You may have never heard of inclusion, so are oblivious to how inclusion at work affects you. Many use the word ‘inclusion’ interchangeably with diversity or equality, and as a culture, it includes those issues. But when focussed on in the round, inclusion helps to lessen workplace inequalities, encourages greater diversity and promotes equality of opportunities.
I’m sure many of you can recall a sense of exclusion, moments when you felt left out, other, different, weren’t appreciated or welcome. Inclusion is the opposite of that. It ensures you are safe to express who you are, or want to be, and shows appreciation for your contributions as an individual.
The three main strands of inclusion at work are:
- Equality: this is about fair treatment of everyone and is often linked to legislation, The Equality Act 2010
- Diversity is the mix of people
- Inclusion is the culture in which the mix of people come to work, feel comfortable to be themselves, and can work in a way that suits them. Inclusion makes sure that everyone feels valued and also adds value to the business.
Why does inclusion at work matter?
Evidence shows that businesses who focus on building more inclusive cultures attract and retain a wider range of talent. This then empowers employees to think differently and share their experiences and perspectives.
Ways inclusion helps you at work
- Enable colleagues to do things differently
- Work in ways that suit them
- Ensures their work/life balance is healthy by providing them with flexible working patterns
- Provides employees with the tools they need to deliver their best for that particular company.
- Helps the workforce to make a difference towards their wellbeing.
How does employee wellbeing link to inclusion at work?
An inclusive workplace supports employee wellbeing via its positive effects on an employee’s self-esteem, enhanced career achievements and progression, improved work/life balance, social connectivity and sense of belonging, reduced discrimination, prejudice and harassment.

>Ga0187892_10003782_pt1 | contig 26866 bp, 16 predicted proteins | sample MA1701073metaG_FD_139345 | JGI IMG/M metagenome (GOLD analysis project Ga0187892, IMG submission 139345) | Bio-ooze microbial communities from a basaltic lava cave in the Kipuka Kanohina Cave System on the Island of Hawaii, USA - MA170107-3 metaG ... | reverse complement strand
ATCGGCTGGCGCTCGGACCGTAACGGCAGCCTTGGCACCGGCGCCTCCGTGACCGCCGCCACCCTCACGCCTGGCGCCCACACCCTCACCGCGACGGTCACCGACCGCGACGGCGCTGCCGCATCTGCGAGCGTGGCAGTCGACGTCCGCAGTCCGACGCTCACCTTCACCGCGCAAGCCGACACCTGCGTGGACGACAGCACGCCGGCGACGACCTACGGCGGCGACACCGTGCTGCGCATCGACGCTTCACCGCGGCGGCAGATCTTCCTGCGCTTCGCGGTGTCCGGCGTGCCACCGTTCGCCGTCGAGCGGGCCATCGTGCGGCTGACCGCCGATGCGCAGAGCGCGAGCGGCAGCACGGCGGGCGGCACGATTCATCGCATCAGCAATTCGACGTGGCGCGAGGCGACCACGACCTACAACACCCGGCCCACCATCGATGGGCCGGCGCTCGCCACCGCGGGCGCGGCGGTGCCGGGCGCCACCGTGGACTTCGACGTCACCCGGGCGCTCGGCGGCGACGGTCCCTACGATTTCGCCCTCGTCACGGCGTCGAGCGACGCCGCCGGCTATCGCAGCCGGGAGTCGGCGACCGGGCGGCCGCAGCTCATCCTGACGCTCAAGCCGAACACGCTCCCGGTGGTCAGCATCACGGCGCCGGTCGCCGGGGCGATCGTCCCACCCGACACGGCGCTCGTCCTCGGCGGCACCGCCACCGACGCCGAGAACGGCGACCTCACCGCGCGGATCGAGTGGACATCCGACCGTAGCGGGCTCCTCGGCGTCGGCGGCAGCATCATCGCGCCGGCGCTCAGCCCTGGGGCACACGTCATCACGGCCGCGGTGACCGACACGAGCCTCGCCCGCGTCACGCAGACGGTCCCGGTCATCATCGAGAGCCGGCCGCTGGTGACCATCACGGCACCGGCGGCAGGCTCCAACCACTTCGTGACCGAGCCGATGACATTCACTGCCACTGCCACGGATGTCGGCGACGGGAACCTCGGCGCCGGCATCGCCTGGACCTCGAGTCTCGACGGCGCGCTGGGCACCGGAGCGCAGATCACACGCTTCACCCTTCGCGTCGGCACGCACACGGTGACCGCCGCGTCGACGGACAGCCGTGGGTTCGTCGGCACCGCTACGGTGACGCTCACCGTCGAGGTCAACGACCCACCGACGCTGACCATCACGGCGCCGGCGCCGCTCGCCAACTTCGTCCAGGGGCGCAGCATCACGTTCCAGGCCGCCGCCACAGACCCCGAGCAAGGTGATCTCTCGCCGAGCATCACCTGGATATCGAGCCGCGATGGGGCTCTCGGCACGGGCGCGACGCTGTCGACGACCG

Cultural and social identities form an integral part of our self-esteem and our self-worth and when an employer celebrates, encourages, and values each individual in the workplace, their self-esteem and self-worth are supported. This naturally leads to workers who are psychologically secure and well-adjusted.
Employee mental health is closely linked to their experience of inclusion and diversity at work, and one of the biggest threats to wellbeing is the issue of ‘emotional tax’. It has been found that employees pay an emotional tax at work if they are in an environment where they feel different. And whether that is down to gender, race, neurodiversity, or ethnicity, it has an acutely negative impact upon their mental health and wellbeing.
How to help your colleagues feel more included
Leadership from the top is essential, but all employees play a part in establishing an inclusive workplace. This can be achieved by:
- Trying to understand other peoples’ points of view and help them understand yours
- Challenge or report inappropriate behaviour
- If you challenge others, do so respectfully
- Make yourself aware of different cultures and customs
- Respect the benefits diversity can bring
- Respect confidentiality of your colleagues and customers
- Deal with customers and colleagues in an ethical and lawful way and with respect at all times
- Take responsibility for your own actions
- Look for solutions to problems and try to resolve them constructively